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|Regions with significant populations|
|Trinidad and Tobago||1,000|
|English, Guyanese Creole, Guyanese Hindustani, Tamil, Chinese, Portuguese, Spanish, Dutch, Yoruba, Indigenous languages|
|Christianity (Roman Catholic, Protestants), Hinduism, Islam, Rastafarian, Bahá'í, Buddhism, Afro-American religions, Traditional African religions, Chinese folk religion (Taoism and Confucianism)|
Guyanese people are people who identify with the country of Guyana, which is located on the northern coast of South America and is bordered by the Atlantic Ocean, Brazil, Venezuela and Suriname. Geographically, Guyana is part of the South American mainland, however it is much more culturally similar to the nearby island nations of the Caribbean such as Trinidad and Tobago, Barbados, Saint Vincent and the Grenadines and Grenada with respect to culture. In fact, Guyana is considered a Caribbean country even though it is not an island nation located in the Caribbean Sea, as are most Caribbean nations.
Guyana is also a founding member of the Caribbean Community CARICOM; however, it shares some of the Latin American customs and traits that are characteristic of its South American neighbours and is also a founding member of the Union of South American Nations which was formed in 2008. In addition to some Latin American and a great deal of Caribbean influence, Guyana's culture also reflects its European history as it was colonized by both the Dutch and French before becoming a British colony. As a matter of fact, the capital city of the country, Georgetown, was previously called Longchamps and Stabroek under the French and Dutch respectively. Additionally, numerous Guyanese towns and villages have French and Dutch names which reflect the periods during which the country was colonized by the French and Dutch. As would be expected, the pronunciations of the names of those towns and villages are anglicized. Guyana (known as British Guiana under British colonial rule), gained its independence from the United Kingdom in 1966 and subsequently became a republic in 1970. As a result of Guyana's long, 170-year history as a British colony, it is a part of the Anglophone world. Since the country is more culturally Caribbean than it is South American, it is considered to be a part of the Anglephone Caribbean - a subregion of the Caribbean consisting of independent, English-speaking nations that were once British colonies (also known as the Commonwealth Caribbean). Guyana is the only English-speaking country in South America; however, the majority of people in Guyana actually speak Creolese informally. Creolese is a creole language that is largely based on English infrequently interspersed with anglicized French words. Standard English, i.e. British English spelling and pronunciation, is used for all business and education and is typically consistently spoken by members of the upper and upper-middle class.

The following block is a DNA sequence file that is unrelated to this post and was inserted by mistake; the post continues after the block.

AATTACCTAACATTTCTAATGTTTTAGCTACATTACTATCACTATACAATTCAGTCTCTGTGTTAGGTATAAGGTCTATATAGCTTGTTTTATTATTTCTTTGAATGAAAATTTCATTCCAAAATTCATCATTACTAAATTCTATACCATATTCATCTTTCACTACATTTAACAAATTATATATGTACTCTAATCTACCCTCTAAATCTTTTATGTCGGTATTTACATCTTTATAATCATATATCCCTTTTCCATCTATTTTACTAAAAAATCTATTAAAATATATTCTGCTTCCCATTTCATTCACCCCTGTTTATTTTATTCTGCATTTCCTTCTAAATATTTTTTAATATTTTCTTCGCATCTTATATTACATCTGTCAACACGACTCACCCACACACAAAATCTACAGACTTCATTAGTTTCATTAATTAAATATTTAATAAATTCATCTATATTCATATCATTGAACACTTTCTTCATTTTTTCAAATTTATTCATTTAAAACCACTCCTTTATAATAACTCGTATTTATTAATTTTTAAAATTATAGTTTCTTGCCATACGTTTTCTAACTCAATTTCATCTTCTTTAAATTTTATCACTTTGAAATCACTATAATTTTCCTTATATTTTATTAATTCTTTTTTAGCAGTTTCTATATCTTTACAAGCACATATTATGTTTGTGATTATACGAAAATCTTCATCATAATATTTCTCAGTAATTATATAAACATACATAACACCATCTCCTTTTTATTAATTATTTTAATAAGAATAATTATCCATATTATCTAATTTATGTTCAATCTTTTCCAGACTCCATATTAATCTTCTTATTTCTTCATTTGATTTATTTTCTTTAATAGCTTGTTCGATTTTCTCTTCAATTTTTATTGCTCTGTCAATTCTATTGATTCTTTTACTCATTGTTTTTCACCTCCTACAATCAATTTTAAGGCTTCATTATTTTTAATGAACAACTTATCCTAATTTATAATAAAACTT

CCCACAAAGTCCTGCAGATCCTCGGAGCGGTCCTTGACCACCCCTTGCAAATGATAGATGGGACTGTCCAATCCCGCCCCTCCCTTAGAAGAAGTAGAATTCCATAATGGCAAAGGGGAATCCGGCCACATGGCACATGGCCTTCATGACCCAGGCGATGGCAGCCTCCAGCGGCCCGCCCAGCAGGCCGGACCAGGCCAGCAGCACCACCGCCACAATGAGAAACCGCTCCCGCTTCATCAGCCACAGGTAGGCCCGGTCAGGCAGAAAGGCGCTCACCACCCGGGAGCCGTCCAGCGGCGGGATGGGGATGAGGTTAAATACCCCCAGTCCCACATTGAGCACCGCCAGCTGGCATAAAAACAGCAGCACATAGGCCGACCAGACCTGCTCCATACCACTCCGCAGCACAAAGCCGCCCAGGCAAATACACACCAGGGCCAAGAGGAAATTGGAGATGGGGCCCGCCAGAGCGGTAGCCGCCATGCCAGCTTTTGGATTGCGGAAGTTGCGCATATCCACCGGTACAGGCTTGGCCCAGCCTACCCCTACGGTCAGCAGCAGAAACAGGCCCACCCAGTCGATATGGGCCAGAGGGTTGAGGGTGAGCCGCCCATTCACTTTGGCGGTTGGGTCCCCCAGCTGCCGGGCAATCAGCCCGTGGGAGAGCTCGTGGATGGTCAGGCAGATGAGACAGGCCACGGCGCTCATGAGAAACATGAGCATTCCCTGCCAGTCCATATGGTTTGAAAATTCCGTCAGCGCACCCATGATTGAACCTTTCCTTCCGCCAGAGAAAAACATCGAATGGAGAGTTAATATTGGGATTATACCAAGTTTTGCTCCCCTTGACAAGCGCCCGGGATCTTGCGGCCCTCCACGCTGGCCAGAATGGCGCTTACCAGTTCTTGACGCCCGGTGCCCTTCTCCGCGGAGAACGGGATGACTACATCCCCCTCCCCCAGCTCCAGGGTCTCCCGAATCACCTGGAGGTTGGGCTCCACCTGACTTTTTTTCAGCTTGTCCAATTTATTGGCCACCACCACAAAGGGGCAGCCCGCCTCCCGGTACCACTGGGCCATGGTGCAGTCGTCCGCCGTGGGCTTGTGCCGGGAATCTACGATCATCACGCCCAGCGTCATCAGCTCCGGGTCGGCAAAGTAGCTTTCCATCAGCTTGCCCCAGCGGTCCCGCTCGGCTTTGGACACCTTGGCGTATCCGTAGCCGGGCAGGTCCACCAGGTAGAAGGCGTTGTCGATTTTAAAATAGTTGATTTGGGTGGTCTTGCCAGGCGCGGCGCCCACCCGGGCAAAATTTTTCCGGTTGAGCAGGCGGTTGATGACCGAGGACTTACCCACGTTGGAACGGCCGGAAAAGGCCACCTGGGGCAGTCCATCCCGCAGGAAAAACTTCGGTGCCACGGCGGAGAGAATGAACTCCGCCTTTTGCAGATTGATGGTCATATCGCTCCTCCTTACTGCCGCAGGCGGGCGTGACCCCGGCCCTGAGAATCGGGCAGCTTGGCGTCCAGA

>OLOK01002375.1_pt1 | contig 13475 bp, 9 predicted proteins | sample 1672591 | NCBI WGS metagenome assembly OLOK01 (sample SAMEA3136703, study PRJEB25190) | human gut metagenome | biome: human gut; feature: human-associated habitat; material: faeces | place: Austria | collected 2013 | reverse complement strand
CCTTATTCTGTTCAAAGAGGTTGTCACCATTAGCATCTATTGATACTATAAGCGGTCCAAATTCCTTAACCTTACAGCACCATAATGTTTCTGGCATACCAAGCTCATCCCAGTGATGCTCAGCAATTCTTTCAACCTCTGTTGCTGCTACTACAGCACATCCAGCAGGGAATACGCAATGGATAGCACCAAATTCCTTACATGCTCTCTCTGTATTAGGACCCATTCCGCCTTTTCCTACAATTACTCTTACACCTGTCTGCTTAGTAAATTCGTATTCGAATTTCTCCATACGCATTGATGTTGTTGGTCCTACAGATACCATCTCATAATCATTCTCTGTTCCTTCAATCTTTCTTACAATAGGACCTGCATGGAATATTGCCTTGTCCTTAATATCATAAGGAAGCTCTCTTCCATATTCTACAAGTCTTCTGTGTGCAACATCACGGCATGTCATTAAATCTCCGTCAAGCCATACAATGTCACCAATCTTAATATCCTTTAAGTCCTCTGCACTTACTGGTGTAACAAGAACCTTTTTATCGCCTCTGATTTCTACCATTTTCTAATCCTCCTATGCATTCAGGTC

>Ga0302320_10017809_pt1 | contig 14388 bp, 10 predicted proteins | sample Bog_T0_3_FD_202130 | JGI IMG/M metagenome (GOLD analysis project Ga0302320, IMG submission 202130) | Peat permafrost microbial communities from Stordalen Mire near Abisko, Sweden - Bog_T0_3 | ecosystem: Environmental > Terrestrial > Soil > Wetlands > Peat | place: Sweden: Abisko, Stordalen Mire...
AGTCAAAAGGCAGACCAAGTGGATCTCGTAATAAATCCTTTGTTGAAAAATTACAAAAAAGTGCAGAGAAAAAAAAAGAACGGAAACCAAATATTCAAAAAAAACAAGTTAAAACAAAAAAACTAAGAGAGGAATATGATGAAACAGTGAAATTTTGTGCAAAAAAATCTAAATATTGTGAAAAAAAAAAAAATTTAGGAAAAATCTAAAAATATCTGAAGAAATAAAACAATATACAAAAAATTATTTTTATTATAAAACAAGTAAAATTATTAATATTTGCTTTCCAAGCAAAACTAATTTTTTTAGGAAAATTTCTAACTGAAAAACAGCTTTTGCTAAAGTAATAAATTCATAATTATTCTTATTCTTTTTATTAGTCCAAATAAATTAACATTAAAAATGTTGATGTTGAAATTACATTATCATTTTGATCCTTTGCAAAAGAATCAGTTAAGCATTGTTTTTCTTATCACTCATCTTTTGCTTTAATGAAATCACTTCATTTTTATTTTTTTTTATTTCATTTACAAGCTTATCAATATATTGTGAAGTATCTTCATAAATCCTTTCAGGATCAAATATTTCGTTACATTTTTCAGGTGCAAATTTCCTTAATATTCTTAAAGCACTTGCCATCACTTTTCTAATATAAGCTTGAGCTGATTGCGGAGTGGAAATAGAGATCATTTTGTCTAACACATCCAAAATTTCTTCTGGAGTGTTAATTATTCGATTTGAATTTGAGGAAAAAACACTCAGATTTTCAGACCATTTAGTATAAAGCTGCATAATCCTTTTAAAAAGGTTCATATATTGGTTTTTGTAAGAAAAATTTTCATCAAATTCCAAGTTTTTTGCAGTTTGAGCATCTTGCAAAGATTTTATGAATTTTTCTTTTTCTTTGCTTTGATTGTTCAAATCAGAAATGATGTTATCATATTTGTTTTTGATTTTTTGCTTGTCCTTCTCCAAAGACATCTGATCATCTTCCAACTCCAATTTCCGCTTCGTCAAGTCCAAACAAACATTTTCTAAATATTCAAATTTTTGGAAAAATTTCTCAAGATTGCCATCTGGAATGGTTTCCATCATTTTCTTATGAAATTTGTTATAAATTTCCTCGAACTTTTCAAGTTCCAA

Guyana is a diverse nation; 39.8% of the population is of East Indian origin (see Indo-Guyanese), 30% African (see Afro-Guyanese), 19.9% multiracial (almost all part African), 10.5% Amerindian and 0.5% other, mostly Chinese and whites (most notably Portuguese). The terms «Indo-Guyanese» and «Afro-Guyanese » seem to have only become a part of the Guyanese vernacular within the last 20 years or so. Creolese (Guyanese Creole) is the most common language amongst Guyanese while British English is taught in School, and used in Government and business. Guyanese tend to be quite adept at code-switching, using either Creolese or British English when appropriate. The religious breakdown of Guyanese people is: Hindu 28.4%, Pentecostal 16.9%, Roman Catholic 8.1%, Muslim 7.2%, Anglican 6.9%, Seventh-day Adventist 5%, other Christian denominations 20.5%, no religion 4.3%, Rastafarian 0.5%, Bahá'í 0.1%, other faiths 2.2%.
Overseas Guyanese communities mainly exist in the United States (86,120 Guyanese born), United Kingdom (20,872 Guyanese born), Canada (14,560 Guyanese born), and the Netherlands (328 Guyanese born), although the total populations (i.e. people of Guyanese descent born in that country) are much higher.
The migration of Guyanese to other countries began in the late 1950s when some Guyanese (mainly young men, and some women) took up offers from the British Government to migrate to England to supplement the British labour force, like other Caribbean countries. This was a short lived policy as the British government quickly closed the doors on open immigration from its Caribbean Territories. The migration of many Guyanese Portuguese to the U.K and Canada happened in the late 1960s and early 1970s due to political struggles and problems at the time.
The migration of Guyanese to other Western countries, mostly Canada and the United States, continued throughout the 1970s and 1980s, much of it due to political and economic problems. Discontent with the Forbes Burnham government, misguided economic policies, and shortages of basic items let to large-scale emigration during the 1980s. While many left due to political, economic, and social problems, those who could afford it left looking for better opportunities and some for educational purposes. The 1990s saw migration to other Caribbean countries. Migration continued by the need to reconnect split families. The migration of Guyanese to other lands continues today.
- Demographics of Guyana
- Guyanese American
- Guyanese British
- Guyanese Canadians
- Women of Guyana
- Government of Canada, Statistics Canada (8 February 2017). "Census Profile, 2016 Census - Canada [Country] and Canada [Country]". www12.statcan.gc.ca.
- "The World Factbook". Cia.gov. Retrieved 2015-12-13.
This article incorporates public domain material from the CIA World Factbook website https://www.cia.gov/library/publications/the-world-factbook/index.html.